We recently launched a new animals blog on Slate called Wild Things. Why? Because animals, from the smallest Drosophila to the blue whale, are ridiculously fascinating to watch and read about. We know what each animal says. Some of the first words kids learn are of the names of species they’ll probably never see in the wild. From animals we learn how the world works, how humans work, and how wildly varied life on Earth really is.
I asked contributors to Wild Things for their favorite animal tales—whether articles in other publications, books, or movies. Check them out.
“Once and Future Cats,” by Brian Switek: From how tar pits work to the very term sabre-toothed tiger, there's so much great info in this piece—and it really makes your brain work to imagine what life must have been like in the presence of these beasts.
“The Birds,” by Jonathan Rosen: People talk about how we killed off the passenger pigeon, and the story of Martha, and how the flocks used to blot out the sky. But this story gives the best appreciate the sheer scale of what we're talking about.
“Accidental Conservation,” by James Barilla: A truly wacky tale of human intervention—trying to save one species of tamarin, we accidentally turned it into an invasive species that now threatens another species of endangered tamarin. Nature is hard.
“They're Taking Over!” by Tim Flannery: The article (and presumably the book it reviews) is packed with crazy-ass jellyfish facts. After reading this, you’ll expect to see jellyfish pouring out of your faucet the next time you get yourself a glass of water.
“American Hippopotamus,” by Jon Mooallem in The Atavist. A ludicrous spy story.
“The Truth About Lions,” by Abigail Tucker: A lovely, charming story about the truly terrifying nature of lions.
The most sympathetic character in Milan Kundera's novel The Unbearable Lightness of Being is the dog Karenin, whose death is detailed in the book’s moving last passage, “Karenin's Smile.” “Mankind's true moral test, its fundamental test (which lies deeply buried from view),” Kundera writes, “consists of its attitude towards those who are at its mercy: animals.”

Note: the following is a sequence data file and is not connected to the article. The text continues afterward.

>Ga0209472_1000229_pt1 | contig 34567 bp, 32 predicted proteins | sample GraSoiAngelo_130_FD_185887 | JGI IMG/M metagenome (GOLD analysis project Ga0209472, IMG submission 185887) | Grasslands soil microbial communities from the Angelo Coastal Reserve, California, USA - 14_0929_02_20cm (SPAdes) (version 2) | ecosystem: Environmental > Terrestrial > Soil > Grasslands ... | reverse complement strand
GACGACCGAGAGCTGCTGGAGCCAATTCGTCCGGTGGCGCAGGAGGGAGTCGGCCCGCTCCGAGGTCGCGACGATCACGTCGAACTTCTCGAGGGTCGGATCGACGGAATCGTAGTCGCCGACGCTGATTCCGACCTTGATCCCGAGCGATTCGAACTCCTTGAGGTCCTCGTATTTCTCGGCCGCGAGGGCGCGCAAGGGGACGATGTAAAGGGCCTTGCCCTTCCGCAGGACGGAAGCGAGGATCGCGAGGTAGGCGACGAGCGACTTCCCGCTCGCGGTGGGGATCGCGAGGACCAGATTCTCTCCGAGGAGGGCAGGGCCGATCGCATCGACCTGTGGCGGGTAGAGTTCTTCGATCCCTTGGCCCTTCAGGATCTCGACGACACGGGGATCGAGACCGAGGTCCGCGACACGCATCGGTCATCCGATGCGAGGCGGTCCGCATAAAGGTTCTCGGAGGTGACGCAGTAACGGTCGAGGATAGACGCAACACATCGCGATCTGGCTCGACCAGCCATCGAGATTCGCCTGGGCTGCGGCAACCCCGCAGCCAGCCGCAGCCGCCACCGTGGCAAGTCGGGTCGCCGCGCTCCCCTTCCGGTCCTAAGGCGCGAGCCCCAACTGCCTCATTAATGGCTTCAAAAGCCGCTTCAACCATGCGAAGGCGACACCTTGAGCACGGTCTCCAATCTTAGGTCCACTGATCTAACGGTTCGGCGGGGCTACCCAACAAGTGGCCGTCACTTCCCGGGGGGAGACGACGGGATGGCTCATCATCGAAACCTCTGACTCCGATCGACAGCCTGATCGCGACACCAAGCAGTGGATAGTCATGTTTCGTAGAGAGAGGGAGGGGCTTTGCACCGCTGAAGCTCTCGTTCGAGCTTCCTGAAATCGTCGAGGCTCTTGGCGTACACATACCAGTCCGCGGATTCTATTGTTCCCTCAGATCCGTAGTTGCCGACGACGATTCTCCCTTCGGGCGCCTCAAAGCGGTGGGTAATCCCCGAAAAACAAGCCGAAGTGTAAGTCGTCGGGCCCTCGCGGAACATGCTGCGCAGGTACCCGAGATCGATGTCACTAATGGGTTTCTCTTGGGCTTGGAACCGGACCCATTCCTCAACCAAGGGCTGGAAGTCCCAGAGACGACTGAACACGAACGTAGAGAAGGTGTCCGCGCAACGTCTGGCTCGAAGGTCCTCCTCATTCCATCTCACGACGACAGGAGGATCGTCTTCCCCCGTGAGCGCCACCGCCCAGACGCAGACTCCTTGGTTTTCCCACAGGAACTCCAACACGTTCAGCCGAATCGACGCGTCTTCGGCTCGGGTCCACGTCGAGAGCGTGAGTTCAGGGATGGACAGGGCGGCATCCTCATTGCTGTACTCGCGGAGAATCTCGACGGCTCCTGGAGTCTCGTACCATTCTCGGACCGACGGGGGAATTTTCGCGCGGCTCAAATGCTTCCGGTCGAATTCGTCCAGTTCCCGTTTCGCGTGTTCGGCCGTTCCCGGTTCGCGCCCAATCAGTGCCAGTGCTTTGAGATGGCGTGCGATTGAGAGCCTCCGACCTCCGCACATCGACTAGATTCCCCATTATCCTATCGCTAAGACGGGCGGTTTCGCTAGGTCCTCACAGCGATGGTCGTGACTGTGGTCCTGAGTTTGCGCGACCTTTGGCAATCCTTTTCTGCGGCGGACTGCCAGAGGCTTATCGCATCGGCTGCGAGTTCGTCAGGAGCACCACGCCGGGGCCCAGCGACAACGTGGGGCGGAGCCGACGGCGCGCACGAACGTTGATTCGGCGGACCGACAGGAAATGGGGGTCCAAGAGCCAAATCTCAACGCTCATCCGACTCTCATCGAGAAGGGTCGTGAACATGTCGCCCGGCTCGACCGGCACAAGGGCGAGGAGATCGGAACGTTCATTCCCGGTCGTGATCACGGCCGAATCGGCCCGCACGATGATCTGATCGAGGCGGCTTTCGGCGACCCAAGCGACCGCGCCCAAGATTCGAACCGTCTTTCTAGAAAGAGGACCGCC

Jane Goodall: 50 Years at Gombe. It’s by Jane Goodall. About her 50 years at Gombe. What are you waiting for?
Wild Ones: A Sometimes Dismaying, Weirdly Reassuring Story About Looking at People Looking at Animals in America, by Jon Mooallem, is absolutely sensational and highly recommended. Mooallem takes an unconventional look at wildlife conservation, including plenty of strange, uplifting, and, in some cases, extremely troubling anecdotes. He also did a reading-with-musicians from the book for 99 Percent Invisible.
Films and videos
Wendy and Lucy—a film by Kelly Reichardt starring Michelle Williams as Wendy and Lucy as herself—is a story about the will of a young woman to start a new life for herself and her dog, and if you are an animal lover, or even an animal liker, it will wreck you. I'm getting a lump in my throat just thinking about it. And it doesn’t even resort to the hoary old dead-dog trick!
It's an obvious recent example but worth repeating, especially since Inside Llewyn Davis flew somewhat under the radar and got robbed of any awards-season glory: Joel and Ethan Coen’s look back at the folk music scene in early-1960s Greenwich Village features some of the most subtle and affecting feline acting to be found in cinema. The reaction shots during the road trip alone should have earned Ulysses an Oscar nod.
March of the Penguins: A great movie about both the cuteness of nature (as represented by fuzzy baby penguins) and the cold implacability of nature (as represented by the walruses who eat those baby penguins).
David Attenborough narrating “What a Wonderful World” over BBC’s most stunning animal footage. Quite possibly the most perfect video ever produced.
The Snail and the Whale. Julia Donaldson packs a lot into these 32 pages. She inspires a sense of adventure in young readers and teaches them that even little creatures can do big things.
Trumpet of the Swan. The best gift if you want to give a child a lasting fascination with birds and the wide-open West.